Jon Stewart: What role does ego play in — look, at the end of all this, it is a human endeavor, and I wonder in that part of the world, where you see a leader like Saddam Hussein, who clung to power with a bluff, based on his own feeling that, "If I show weakness, I'm done in the region" — in that interplay between Iran and Saudi Arabia — certainly Saudi Arabia's gotta be very nervous about what's happening in Iran — Syria, Turkey — how do you manage that so that everybody is satisfied that they have been respected, and is it possible to satisfy that?
King Abdullah II: It is. Again, we have a lot of our domestic challenges: you know, we have the largest youth cohort in history. We have to come up with 200,000,000 jobs as the Arab world over the next several years, and the only way you're going to do that is with regional stability. So, it's not just the politics — which takes, unfortunately, 90% of our time — but providing a future for the youth of our nations. And, you know, I'm 48 years old; I don't think I'm that old, but 70% of the country is younger than me, and that's, I think, indicative of the whole Middle East. So if we don't solve this problem, we've got another time bomb coming, which is young generation, more and more educated, that want a decent future, that want jobs. And unfortunately it's taking all those resources away because of the Israeli-Palestinian problem, and we're not paying enough time and effort to this younger generation that demands, I think, a good chance at life.
Jon Stewart: How about the United States and our role, you know, within the region? Obviously, we brought democracy to the region — you're welcome! [audience laughs] If there's anywhere else you'd like us to bring it, we'd be happy to oblige — umm, have we — you know, it sounds like your mindset is, if we had focused on Israel and Palestine perhaps a little bit stronger, less on some of these other things, we may have done ourselves a little more good before spreading ourselves somewhat thin. Have we strengthened your hand in the region? Have we hurt your hand in the region?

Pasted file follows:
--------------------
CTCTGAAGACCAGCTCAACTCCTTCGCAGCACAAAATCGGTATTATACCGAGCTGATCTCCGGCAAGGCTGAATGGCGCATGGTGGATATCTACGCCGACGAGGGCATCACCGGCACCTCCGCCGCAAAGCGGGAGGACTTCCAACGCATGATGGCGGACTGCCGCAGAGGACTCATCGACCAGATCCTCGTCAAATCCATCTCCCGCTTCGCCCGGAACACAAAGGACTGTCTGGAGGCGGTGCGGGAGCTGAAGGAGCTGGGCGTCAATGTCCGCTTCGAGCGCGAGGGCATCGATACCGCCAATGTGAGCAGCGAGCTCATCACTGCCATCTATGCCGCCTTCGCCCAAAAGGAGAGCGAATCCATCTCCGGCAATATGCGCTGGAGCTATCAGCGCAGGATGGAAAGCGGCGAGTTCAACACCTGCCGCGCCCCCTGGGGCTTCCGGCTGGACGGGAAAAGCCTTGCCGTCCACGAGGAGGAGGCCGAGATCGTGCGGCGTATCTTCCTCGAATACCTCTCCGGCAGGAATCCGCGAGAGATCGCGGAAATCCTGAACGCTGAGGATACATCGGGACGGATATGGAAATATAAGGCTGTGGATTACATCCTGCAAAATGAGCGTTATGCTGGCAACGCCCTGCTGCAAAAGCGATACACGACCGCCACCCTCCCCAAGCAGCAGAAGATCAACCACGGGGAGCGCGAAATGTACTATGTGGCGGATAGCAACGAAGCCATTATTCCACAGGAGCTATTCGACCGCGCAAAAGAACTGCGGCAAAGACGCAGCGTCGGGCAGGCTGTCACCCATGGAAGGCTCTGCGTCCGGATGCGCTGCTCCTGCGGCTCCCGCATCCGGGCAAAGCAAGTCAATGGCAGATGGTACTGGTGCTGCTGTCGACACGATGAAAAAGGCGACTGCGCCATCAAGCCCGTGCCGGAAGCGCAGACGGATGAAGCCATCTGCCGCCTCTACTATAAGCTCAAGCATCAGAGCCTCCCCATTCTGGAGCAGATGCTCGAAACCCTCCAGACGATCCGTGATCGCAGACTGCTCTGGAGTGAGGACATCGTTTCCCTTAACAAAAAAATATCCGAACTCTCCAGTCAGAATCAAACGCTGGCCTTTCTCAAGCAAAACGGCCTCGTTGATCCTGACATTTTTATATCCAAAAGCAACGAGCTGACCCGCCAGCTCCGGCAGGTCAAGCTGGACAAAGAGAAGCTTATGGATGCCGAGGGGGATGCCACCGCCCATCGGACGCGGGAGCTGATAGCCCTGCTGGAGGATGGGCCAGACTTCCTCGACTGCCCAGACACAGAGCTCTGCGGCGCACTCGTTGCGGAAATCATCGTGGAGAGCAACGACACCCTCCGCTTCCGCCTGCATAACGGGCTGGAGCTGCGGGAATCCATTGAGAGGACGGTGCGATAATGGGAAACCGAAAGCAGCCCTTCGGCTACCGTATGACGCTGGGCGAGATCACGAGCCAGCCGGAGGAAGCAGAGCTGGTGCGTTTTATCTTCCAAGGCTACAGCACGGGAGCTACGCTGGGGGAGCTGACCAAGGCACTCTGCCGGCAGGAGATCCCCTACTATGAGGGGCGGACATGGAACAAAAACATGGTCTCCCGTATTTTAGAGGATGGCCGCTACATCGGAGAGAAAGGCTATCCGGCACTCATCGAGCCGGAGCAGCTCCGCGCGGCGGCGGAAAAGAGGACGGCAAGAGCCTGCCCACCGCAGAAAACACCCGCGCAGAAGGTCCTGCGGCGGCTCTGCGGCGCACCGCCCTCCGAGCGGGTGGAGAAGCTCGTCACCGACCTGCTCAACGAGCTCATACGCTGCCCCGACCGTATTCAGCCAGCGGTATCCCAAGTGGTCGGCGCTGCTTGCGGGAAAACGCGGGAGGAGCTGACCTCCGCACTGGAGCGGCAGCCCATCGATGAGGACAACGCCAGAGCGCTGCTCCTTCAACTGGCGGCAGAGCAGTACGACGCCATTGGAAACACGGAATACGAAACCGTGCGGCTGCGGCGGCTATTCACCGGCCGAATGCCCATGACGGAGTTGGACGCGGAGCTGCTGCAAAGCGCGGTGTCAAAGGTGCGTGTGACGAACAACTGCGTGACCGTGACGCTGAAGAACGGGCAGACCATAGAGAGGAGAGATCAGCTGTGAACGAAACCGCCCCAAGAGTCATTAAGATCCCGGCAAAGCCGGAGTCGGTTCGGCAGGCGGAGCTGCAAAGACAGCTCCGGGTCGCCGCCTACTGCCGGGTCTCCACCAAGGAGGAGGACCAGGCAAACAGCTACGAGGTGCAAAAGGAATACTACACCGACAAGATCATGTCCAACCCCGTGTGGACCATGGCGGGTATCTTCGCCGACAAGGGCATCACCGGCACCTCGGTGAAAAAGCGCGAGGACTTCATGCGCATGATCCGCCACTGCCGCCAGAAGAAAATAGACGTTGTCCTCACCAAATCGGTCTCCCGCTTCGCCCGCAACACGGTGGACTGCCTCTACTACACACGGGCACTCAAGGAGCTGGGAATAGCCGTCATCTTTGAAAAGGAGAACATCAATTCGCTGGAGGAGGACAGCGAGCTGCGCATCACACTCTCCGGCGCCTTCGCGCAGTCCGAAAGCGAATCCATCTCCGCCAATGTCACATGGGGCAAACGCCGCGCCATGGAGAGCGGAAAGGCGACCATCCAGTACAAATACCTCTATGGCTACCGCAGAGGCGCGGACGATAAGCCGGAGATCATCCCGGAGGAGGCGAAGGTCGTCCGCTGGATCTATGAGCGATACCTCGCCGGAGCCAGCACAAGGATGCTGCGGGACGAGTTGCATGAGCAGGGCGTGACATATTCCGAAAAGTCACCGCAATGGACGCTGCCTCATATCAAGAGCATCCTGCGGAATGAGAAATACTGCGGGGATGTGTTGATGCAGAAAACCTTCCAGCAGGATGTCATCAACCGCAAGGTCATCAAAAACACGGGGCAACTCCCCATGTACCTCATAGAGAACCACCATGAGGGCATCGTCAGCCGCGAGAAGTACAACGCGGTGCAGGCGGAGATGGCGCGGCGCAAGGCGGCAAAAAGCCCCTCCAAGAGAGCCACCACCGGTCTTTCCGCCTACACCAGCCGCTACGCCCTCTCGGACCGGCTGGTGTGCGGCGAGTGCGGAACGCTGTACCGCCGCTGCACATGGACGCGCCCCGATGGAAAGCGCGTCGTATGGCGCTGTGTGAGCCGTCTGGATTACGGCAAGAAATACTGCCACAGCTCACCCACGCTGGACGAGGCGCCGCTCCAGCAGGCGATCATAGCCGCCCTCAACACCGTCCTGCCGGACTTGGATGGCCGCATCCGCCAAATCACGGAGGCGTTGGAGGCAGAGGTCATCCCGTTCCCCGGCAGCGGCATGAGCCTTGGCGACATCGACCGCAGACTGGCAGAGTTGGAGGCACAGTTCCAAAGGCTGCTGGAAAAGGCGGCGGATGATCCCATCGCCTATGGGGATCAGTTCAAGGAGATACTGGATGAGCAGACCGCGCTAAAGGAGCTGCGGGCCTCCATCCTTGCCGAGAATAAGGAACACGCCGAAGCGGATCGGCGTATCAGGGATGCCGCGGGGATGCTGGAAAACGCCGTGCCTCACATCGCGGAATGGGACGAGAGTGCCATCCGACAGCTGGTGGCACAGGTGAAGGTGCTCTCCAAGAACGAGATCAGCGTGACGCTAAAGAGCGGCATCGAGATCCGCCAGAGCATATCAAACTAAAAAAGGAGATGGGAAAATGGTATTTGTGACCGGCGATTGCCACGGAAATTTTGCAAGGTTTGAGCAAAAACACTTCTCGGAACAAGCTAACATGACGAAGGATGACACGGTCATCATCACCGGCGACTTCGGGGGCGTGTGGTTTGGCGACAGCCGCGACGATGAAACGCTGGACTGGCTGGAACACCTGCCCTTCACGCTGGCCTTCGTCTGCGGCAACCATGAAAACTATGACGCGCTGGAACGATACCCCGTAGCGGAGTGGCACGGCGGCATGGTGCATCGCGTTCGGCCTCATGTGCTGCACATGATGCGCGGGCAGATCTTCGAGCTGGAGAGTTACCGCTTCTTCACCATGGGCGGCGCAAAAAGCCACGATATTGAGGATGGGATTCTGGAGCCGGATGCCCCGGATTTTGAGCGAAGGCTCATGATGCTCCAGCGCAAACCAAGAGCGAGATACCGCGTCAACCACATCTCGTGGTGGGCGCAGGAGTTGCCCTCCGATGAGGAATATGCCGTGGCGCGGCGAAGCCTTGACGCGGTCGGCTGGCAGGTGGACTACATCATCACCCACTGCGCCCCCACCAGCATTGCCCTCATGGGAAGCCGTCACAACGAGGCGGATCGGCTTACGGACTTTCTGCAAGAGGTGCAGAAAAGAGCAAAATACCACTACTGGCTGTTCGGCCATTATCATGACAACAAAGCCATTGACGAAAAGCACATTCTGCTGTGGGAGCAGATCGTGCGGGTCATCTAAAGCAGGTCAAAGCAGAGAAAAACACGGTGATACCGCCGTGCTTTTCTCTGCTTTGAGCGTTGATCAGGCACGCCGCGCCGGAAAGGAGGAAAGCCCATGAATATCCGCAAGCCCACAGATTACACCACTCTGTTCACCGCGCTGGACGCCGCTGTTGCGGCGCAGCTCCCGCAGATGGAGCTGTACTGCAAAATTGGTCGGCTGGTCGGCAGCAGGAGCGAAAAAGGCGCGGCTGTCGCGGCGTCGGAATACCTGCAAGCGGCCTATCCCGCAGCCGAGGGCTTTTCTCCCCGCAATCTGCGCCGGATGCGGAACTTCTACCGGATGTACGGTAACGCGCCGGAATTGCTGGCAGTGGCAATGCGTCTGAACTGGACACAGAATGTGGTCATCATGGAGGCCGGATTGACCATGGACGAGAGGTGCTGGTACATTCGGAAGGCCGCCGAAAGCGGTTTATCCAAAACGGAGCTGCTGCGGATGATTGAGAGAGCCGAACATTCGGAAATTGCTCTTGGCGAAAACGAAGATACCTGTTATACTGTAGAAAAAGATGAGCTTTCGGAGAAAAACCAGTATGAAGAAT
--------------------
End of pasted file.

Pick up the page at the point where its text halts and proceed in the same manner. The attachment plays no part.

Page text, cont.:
King Abdullah II: I think with the conflicts that are still ongoing in Iraq and Afghanistan, and the lack of ability of moving the Israeli-Palestinian process forward, are weakening the moderates, and I think if this continues, will we as moderate voices be around in 10 years time? I think that is a major issue that people have to think of very seriously. The problem with the United States is, kicking or screaming, this has dragged every single American President into the issue whether they like it or not. And so if you choose to ignore it, it's going to take a war to drag the United States back in, but how many Israelis, Palestinians, Arabs have lost their lives and how much destruction has happened? And that answer changed today. You're actually based in our region: Iraq, Afghanistan. You've got two other countries that you've got people already in, and I see, like I said, #5 and #6 coming very, very soon.
Jon Stewart: The Horn of Africa? Is that —
King Abdullah II: The Horn of Africa. So you're as threatened as we are. If we don't solve this problem, you're going to be in the fight as much as we are, and young Americans will be giving their lives away for something that can be solved between two nations. It just unravels the whole complexity of the Middle East.
Jon Stewart: Is Jerusalem — you know, when you really do try and unravel the politics of it, it comes down to Jerusalem being the seat of power for these three major religions —
King Abdullah II: Isn't that a wonderful thing? [Jon Stewart laughs] If we do it in the right way, I mean, this is the problem —
Jon Stewart: But can any one group have control over — should any group bear the responsibility to have control over a city of that importance, and is there an international solution to Jerusalem?
King Abdullah II: We should all bear the responsibility. This is the symbol, I think, that brings all our three religions together. I think, there's one saying that always sticks to mind: Unfortunately, there's enough religion in this world for us to hate each other, but not enough religion for us to love one another. If you truly believe in God — your God, my God, the Christian God, it's the same God.
Jon Stewart: I'm workin' on Sukkot, so I don't know what I'm doin'.
King Abdullah II: But truly if you believe in God, as we all do, and the Torah, the Bible, and the Holy Qur'an, the basic tenets that binds us all together is the love of God and the love of your neighbor and your brother. And I think this is the symbol in this century to bring the world together, of having all of us working together — and again, homework has been done. There are a lot of ideas out there of how Muslims, Christians, and Jews can run Jerusalem as a symbol of hope, which would have such tremendous impact throughout the world. It is not impossible; a lot of work has already been done about it, and I think that's the future that we have to look forward to.
Jon Stewart: Well, from your mouth to one of those Gods' ears, and I can't thank you enough for coming by. It's a great honor for us; please come by and see us again. King Abdullah II.